Nothing could be prettier than the Thames about here, even in the rain ...
Trees in long straight lines cross the flat meadowland, the river winds lazily between low reedy banks, and large families of ducks come out for a swim where willows bend low into the stream.
But this I really discovered the next morning. While we were working our way down to Sandford, I was too much taken up with [ Joseph's ] entreaties not to send him over the lasher, to think of anything else.
Remembering Tom Brown [ "Tom Brown at Oxford by T Hughes" (who went over the weir in a skiff) ], I did my best to leave all the river between it and our boat.
We found that a lasher, which we had never quite understood, is merely a place above the lock where the overflow of water falls to a lower level, but a place not to be trifled with, as the monument at Sandford reminds all who need the reminder.
1921: The weir was to claim two more victims from Christ Church,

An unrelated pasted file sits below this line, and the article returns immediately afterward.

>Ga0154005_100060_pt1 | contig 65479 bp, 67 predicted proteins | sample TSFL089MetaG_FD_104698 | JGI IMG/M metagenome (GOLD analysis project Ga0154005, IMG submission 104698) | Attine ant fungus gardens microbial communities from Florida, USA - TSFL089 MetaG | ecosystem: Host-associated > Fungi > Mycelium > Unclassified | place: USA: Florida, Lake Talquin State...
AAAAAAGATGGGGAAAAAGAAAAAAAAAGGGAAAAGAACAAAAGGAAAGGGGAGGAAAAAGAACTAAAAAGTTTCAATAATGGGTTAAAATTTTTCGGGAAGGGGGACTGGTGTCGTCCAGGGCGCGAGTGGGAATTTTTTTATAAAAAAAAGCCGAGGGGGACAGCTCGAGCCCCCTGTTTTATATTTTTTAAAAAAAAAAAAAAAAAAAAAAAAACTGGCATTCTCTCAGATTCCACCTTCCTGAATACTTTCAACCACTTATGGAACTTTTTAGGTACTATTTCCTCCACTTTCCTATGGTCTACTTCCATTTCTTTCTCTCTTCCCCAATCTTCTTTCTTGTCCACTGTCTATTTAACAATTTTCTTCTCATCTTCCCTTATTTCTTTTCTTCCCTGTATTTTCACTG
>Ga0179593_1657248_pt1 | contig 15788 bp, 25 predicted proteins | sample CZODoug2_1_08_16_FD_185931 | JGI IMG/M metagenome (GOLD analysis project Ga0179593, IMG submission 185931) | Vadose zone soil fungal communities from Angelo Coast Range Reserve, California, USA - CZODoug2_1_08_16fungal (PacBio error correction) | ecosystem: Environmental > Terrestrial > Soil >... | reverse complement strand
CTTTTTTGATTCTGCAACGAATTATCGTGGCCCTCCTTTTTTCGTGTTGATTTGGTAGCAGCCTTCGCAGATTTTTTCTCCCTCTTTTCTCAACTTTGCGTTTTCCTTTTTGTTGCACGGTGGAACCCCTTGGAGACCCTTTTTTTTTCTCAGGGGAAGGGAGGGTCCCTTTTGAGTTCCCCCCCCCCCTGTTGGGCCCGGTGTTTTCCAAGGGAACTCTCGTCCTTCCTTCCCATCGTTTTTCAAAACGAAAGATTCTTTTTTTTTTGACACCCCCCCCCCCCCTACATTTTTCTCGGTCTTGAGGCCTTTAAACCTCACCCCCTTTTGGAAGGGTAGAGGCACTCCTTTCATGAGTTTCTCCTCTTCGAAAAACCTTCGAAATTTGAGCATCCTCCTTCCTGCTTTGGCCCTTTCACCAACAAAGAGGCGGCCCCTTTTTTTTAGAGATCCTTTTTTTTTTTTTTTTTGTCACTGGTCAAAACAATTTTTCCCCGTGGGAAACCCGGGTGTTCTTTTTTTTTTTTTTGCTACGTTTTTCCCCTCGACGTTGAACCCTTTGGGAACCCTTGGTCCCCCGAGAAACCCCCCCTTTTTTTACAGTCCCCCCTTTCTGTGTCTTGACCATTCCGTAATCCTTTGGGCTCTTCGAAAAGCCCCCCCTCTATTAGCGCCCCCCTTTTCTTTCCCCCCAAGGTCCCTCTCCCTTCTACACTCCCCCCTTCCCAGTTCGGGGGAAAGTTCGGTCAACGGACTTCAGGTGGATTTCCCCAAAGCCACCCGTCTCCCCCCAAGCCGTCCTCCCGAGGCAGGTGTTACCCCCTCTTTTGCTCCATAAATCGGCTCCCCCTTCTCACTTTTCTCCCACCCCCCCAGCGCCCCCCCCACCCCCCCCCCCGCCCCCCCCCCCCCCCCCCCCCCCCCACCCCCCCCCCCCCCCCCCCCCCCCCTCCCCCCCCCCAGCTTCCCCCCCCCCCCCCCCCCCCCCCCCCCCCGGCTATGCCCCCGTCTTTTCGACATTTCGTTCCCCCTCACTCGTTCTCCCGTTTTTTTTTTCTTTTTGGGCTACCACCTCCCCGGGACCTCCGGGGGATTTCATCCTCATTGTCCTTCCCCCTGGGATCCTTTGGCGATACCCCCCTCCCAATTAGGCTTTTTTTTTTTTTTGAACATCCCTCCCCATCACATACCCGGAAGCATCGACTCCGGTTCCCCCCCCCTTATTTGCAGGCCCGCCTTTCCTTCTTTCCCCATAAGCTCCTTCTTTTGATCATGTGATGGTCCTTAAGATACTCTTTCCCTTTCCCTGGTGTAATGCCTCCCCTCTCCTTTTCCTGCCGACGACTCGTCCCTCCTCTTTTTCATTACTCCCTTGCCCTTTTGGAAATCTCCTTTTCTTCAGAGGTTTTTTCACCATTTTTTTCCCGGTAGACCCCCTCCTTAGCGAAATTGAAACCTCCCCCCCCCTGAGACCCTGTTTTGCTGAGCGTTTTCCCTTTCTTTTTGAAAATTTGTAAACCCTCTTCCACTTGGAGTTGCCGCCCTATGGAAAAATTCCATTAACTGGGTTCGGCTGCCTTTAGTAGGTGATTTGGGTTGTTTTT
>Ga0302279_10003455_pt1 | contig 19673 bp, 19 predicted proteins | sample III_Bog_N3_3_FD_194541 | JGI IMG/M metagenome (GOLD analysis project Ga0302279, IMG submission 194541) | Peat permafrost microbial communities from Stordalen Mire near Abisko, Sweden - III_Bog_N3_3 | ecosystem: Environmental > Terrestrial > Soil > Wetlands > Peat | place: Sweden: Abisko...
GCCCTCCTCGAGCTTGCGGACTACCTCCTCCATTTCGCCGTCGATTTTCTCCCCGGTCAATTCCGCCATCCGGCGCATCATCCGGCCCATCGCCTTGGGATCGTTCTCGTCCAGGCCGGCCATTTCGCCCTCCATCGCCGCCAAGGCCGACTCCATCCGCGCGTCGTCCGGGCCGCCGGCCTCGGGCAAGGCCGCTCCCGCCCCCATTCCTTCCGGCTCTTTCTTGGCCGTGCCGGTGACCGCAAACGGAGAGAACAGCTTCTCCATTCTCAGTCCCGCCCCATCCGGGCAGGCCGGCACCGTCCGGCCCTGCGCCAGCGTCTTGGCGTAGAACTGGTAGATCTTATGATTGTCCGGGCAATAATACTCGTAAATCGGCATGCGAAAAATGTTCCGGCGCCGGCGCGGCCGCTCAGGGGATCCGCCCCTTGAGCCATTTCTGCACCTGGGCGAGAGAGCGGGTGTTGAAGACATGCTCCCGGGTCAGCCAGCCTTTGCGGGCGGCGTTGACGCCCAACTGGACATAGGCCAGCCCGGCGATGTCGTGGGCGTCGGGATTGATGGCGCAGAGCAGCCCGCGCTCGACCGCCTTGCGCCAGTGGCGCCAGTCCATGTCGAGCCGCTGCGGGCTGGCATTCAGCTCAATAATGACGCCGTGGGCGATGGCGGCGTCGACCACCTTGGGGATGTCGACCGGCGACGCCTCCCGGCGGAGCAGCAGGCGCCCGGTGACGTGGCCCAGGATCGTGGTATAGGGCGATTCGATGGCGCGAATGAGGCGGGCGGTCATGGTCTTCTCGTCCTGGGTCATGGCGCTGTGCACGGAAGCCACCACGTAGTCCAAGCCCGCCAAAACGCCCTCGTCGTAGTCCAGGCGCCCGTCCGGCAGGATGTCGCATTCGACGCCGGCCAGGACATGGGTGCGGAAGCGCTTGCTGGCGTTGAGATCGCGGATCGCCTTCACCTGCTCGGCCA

one of them, Michael Llewelyn-Davies, the ward of the playwright J. M. Barrie.
Barrie had written the story of Peter Pan for the five Llewelyn-Davies boys and when the sculptor, Sir George Frampton, wanted a model for his statue of Peter Pan, Barrie sent him a photograph of the six-year-old Michael dressed as Peter Pan. Michael therefore became immortalised in the well-known statue in Kensington Gardens, which was unveiled in 1912.
His body was recovered from the Thames clasped to that of his friend Rupert Buxton, and it was the verdict of the coroner that Rupert had died while trying to save Michael. Barrie caused to be inscribed on the obelisk the words:
Michael Llewelyn Davies and Rupert Errol Victor Buxton,
Commoners of Christ Church, were drowned here on 19th May 1921.